Catherine Follestad of Surprise wrote a book called The Itty Bitty Kitty that’s focused on self-worth and friendship after her “tiny and petite” granddaughter was teased because of her size. Follestad reads the book in school and community settings, using it as a vehicle for talking with children about bullying. She’s focused on teaching respect, tolerance and dignity to small children, noting the scarcity of bullying-prevention resources targeted to very young audiences.
Madelaine Adelman, an associate professor of justice and social inquiry in the School of Social Transformation at ASU in Tempe, helped found the Phoenix Chapter of the Gay, Lesbian and Straight Education Network (GLSEN). Now its co-chair, Adelman encourages schools to implement bullying-prevention strategies that create more supportive schools for all youth. Adleman was honored earlier this year with a City of Phoenix Living the Dream Award for what she calls “social change work.”
Co-founder, Motivational Small Talk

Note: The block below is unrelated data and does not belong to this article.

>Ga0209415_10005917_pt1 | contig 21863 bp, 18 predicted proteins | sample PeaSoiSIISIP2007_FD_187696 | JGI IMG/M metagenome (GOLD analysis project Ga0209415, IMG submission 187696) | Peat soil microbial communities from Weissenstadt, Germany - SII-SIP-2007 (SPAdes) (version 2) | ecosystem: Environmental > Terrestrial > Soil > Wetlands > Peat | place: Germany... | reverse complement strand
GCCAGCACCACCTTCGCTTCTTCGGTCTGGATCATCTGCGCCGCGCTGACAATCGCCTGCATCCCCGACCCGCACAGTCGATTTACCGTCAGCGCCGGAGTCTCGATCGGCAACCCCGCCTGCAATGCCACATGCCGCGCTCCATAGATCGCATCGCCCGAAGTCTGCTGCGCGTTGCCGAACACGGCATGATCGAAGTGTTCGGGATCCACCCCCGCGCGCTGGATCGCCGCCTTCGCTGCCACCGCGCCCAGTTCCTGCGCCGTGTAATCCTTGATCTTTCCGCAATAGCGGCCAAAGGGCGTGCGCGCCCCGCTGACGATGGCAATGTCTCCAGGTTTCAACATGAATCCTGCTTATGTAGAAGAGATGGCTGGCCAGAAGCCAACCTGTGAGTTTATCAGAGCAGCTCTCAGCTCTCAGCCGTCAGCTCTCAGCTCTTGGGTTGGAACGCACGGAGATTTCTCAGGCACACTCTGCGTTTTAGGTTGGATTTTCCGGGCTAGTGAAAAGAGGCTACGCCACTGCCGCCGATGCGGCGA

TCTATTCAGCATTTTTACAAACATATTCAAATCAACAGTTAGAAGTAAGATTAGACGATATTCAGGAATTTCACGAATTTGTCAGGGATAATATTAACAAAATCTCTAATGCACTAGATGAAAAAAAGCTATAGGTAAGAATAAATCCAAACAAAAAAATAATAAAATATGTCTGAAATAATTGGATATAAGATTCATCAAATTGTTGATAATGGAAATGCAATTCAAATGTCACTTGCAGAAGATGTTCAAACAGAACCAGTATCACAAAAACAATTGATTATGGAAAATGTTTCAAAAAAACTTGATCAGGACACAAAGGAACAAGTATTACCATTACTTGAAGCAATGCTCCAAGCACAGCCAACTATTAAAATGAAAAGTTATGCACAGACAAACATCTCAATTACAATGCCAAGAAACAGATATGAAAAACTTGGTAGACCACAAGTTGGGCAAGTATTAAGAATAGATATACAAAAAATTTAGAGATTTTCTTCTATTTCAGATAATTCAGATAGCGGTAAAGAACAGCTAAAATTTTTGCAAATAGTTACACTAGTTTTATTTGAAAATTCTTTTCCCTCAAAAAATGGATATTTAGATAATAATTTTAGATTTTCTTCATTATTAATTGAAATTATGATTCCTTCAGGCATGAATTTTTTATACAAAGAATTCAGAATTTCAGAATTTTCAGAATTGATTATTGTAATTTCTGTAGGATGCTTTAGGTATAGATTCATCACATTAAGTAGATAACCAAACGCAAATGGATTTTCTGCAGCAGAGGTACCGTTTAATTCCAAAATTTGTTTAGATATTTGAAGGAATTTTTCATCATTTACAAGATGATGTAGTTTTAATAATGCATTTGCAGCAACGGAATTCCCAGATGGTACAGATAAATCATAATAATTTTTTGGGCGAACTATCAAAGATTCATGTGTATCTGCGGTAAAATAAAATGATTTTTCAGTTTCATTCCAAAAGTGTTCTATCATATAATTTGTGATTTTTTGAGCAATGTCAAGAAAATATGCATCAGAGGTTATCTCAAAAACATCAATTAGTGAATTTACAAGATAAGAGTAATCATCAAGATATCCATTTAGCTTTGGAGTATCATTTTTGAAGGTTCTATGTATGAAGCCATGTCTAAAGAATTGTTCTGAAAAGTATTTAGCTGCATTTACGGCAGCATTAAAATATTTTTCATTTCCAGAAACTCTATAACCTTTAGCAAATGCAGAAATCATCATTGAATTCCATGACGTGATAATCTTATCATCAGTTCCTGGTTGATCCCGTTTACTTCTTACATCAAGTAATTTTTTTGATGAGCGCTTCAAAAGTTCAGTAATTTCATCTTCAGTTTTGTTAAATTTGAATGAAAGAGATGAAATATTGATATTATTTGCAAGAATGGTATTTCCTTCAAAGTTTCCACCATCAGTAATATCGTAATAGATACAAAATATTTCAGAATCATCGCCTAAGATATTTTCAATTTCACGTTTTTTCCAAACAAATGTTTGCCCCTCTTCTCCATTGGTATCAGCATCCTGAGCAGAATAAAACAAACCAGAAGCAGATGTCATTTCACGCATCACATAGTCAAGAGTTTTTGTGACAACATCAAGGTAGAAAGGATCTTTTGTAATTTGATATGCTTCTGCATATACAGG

Mark Trombino of Gilbert co-founded Motivational Small Talk with Gail Blackburn in 2006. Through 45-minute presentations to schools and conferences, he promotes diversity education, bullying prevention and overcoming life’s obstacles. Trombino, who stands 3’ 3” tall, met Blackburn through a national support group called Little People of America. They’ve spoken at more than 100 schools about the importance of standing up to bullies rather than being a bystander. Trombino’s young daughter also is a little person.
Founder, It’s Good 2B Good
Sandra Zerner of Scottsdale started It’s Good 2B Good in 2002 to help kids recognize the power of doing good. She speaks in school and community settings about ways to deal with peer pressure, encouraging youth to stand up for themselves and others by drawing on their own moral courage. Her book, titled It’s Good 2B Good , tackles bullying prevention through character education that draws out children’s inborn compassion, empathy and kindness.